As of May 10, NPR cited 194 mass shootings this year, which equates to 10 mass shootings a week on average in the United States. This number comes from the Gun Violence Archive’s tally, which, as NPR explains, defines a mass shooting as an incident in which four or more people are shot or killed, excluding the shooter.
This statistic seems impossible, but the Gun Violence Archive also reported 417 mass shootings in 2019, 336 mass shootings in 2018, 348 mass shootings in 2017, 382 mass shootings in 2016, and so on. This is not a new problem, and neither is the public outcry for a response to gun violence in the United States.
Interestingly, although mass shootings have remained a major problem for decades now, support for gun control has actually decreased due to the polarized nature of United States politics. As gun control became a topic that more people cared about, the Republican Party started to more strongly express its opposition. Gallup reports 78% support for stricter gun control in 1990, down to roughly 60% in 2004 and remaining somewhat steady since. Gun control has become a divisive issue since the media began covering mass shootings on a large scale. It can be argued that the polarization of the gun control debate began after the media coverage of the 1999 Columbine school shooting, but mass shootings started long before that.
Government Loyalty to NRA Lobbyists
Despite the fact that support for stricter gun control has remained at such a high level for so many years, why has the United States not been quick to respond, especially when American children are being murdered in their schools? The NRA has long been a major backer of the Republican Party and is considered by many to be an organization in support of freedom. It is interesting then that the NRA does not act to protect the freedom of children to go to school without being murdered.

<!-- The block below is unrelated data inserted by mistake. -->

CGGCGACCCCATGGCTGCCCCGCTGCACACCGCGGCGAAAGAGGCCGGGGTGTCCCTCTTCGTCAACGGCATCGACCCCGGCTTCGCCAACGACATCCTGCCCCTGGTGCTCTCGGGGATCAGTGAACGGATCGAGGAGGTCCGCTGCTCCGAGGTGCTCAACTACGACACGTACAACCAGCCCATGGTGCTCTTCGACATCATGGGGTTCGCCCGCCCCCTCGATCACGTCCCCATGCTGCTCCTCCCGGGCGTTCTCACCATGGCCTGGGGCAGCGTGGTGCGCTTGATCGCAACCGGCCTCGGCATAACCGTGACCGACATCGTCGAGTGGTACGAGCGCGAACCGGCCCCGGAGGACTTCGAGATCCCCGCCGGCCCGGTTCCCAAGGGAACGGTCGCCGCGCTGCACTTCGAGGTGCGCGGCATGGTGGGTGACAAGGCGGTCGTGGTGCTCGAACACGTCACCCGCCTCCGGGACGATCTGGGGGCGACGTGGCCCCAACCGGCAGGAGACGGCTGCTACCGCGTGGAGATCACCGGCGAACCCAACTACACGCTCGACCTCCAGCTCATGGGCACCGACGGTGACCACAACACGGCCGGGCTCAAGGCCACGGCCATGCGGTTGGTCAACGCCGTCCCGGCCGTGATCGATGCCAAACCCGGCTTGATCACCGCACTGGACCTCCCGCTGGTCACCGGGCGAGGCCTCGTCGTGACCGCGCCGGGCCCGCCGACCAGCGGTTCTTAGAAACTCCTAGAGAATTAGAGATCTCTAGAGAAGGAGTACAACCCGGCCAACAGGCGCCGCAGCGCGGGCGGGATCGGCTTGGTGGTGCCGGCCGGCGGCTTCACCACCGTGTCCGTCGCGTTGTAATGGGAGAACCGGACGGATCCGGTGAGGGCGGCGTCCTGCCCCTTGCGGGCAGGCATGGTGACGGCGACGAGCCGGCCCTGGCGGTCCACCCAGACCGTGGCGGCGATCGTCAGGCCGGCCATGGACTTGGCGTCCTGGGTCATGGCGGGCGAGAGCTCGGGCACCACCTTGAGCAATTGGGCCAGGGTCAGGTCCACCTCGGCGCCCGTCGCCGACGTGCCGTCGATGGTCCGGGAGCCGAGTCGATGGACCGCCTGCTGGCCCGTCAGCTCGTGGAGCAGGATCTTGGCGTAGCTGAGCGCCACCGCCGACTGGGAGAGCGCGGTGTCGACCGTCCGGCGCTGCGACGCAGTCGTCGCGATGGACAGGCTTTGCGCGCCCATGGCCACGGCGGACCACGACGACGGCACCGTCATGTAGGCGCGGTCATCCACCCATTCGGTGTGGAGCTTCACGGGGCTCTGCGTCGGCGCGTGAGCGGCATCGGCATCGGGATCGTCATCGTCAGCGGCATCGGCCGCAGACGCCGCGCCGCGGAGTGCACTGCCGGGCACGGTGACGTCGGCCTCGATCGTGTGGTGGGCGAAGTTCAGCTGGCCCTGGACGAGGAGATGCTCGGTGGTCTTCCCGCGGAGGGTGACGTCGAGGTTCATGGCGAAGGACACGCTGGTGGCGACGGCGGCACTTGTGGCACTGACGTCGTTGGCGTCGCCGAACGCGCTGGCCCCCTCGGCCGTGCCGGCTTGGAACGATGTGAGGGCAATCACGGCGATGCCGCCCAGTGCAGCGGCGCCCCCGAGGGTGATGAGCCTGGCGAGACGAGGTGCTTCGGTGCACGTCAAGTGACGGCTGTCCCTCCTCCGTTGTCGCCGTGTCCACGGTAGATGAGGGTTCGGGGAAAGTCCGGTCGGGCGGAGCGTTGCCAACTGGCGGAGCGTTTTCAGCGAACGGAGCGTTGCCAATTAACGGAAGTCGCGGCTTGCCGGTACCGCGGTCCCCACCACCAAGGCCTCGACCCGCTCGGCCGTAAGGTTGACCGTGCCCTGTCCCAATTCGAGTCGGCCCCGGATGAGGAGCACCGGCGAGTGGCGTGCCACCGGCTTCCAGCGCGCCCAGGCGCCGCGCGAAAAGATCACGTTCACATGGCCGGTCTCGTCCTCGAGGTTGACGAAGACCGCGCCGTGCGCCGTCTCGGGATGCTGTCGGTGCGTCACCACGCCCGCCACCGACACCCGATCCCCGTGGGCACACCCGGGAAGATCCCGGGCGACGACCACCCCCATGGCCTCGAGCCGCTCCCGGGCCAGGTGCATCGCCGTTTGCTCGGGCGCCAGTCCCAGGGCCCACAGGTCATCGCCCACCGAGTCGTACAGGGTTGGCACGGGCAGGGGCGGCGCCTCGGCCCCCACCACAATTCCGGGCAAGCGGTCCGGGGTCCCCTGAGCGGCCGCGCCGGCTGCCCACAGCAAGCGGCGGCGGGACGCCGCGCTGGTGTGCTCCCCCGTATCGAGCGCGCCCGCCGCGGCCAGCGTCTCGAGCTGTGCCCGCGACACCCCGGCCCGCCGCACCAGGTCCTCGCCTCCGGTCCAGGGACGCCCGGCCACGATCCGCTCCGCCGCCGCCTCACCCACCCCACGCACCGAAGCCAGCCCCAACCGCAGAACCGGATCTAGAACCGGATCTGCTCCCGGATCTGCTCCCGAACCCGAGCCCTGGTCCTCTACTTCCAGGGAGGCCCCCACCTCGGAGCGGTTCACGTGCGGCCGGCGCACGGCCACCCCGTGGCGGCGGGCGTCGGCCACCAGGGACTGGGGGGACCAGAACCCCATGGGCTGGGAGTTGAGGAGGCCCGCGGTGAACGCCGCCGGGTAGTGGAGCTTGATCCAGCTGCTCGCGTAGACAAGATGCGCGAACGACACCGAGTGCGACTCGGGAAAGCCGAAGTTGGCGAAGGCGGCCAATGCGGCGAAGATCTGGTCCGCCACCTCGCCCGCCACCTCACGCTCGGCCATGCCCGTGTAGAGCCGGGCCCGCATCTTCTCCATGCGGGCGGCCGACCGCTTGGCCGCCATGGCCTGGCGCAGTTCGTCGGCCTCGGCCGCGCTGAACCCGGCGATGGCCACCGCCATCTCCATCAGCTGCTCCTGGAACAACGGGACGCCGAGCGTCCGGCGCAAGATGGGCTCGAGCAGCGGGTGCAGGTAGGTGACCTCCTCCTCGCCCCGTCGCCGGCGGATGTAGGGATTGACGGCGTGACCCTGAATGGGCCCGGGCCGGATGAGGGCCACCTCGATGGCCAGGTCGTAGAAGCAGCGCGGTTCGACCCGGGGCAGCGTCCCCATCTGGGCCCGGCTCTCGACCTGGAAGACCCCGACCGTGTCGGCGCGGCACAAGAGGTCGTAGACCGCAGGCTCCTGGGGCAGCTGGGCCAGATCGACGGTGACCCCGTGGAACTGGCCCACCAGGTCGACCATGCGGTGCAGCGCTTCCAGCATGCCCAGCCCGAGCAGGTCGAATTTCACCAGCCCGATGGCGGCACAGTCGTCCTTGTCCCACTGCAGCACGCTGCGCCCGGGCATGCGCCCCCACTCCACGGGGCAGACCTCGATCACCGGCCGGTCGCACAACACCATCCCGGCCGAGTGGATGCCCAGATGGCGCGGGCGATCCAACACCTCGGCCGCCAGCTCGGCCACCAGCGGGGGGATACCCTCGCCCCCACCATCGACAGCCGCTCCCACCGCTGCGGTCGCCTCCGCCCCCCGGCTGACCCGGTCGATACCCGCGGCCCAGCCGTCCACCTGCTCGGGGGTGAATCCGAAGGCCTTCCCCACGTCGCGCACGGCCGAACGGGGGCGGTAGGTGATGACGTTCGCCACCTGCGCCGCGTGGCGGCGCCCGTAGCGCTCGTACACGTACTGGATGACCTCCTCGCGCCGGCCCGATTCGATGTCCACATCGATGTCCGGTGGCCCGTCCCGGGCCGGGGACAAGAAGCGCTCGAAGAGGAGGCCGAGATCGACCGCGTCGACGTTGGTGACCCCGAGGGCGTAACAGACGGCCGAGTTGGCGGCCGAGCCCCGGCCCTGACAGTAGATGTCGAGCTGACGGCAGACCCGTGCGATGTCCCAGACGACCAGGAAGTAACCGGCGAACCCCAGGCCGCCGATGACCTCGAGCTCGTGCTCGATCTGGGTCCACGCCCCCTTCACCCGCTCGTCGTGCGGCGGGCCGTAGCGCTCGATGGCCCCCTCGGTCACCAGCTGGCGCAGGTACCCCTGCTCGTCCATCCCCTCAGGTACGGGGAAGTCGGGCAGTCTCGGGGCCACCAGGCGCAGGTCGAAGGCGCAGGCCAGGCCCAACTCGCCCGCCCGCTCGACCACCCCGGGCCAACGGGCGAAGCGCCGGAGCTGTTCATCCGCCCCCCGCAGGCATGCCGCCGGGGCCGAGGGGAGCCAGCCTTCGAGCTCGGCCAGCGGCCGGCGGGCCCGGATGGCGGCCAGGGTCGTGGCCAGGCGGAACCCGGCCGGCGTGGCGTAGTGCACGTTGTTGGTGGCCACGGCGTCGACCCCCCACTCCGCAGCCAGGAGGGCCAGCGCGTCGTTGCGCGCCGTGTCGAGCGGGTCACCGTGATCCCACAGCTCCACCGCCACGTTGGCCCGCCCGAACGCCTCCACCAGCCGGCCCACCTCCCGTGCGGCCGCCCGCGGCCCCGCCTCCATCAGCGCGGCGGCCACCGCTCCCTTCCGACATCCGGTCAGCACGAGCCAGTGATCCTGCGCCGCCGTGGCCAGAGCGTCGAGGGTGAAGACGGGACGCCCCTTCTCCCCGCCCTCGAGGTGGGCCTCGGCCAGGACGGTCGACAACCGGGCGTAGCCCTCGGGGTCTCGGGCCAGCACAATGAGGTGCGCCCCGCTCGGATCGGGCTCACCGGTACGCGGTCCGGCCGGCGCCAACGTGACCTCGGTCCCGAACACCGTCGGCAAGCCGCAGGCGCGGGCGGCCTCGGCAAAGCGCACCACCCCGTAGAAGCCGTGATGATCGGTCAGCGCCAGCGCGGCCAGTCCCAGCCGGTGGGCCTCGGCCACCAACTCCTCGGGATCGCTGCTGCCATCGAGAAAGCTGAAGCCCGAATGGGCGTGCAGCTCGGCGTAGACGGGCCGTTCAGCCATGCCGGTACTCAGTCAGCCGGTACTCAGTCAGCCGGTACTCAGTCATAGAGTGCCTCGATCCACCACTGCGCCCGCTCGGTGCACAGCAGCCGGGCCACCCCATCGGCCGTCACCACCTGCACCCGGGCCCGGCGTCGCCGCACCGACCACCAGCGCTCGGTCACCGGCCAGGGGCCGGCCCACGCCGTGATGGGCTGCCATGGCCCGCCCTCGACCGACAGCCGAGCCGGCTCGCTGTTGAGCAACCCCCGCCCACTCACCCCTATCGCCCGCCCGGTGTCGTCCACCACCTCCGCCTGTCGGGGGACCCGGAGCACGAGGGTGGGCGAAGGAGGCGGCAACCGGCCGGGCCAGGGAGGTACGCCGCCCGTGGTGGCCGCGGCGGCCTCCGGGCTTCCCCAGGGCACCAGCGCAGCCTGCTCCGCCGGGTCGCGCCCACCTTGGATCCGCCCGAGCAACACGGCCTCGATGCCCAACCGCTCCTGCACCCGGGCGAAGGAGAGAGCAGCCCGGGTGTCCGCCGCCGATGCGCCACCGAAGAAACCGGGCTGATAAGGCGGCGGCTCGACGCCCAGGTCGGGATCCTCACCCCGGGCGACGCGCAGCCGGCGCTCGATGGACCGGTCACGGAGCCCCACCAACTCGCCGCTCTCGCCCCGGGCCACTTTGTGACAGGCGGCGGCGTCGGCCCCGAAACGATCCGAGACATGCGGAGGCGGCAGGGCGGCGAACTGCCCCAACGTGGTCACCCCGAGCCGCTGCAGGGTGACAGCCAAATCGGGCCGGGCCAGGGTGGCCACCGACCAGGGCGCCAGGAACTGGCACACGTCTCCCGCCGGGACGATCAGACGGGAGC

In response to outcries after some of the first mass shootings in schools, the NRA “suggested adding armed security guards to schools.” How can we expect these armed guards not to act against students in the same way that police officers act against Black men walking down the street? The answer to school shootings is not to introduce guns to schools: There are many other problems with this recommendation, including the prospect of a gun being taken by a student, and the psychological effects of children trying to learn in a militarized environment.
The NRA, however problematic it may seem, will continue to influence government decisions, considering it remains one of the most influential and powerful lobbyist groups in the United States. Although the NRA is supposed to represent the viewpoints of gun owners, it seems to represent the viewpoints of those who produce guns instead.
The Atlantic’s 2012 analysis of the NRA argues that “the group bills itself as the voice of America’s gun owners, but it also has deep financial ties to the firearms industry.” The analysis continues, “Between  and 2011, the Violence Policy Center estimates that the firearms industry donated as much as $38.9 million to the NRA’s coffers. The donors include 22 different gun makers, including famous names like Smith & Wesson, Beretta USA, SIGARMS, and Sturm, Ruger & Co. that also manufacture so-called assault weapons.”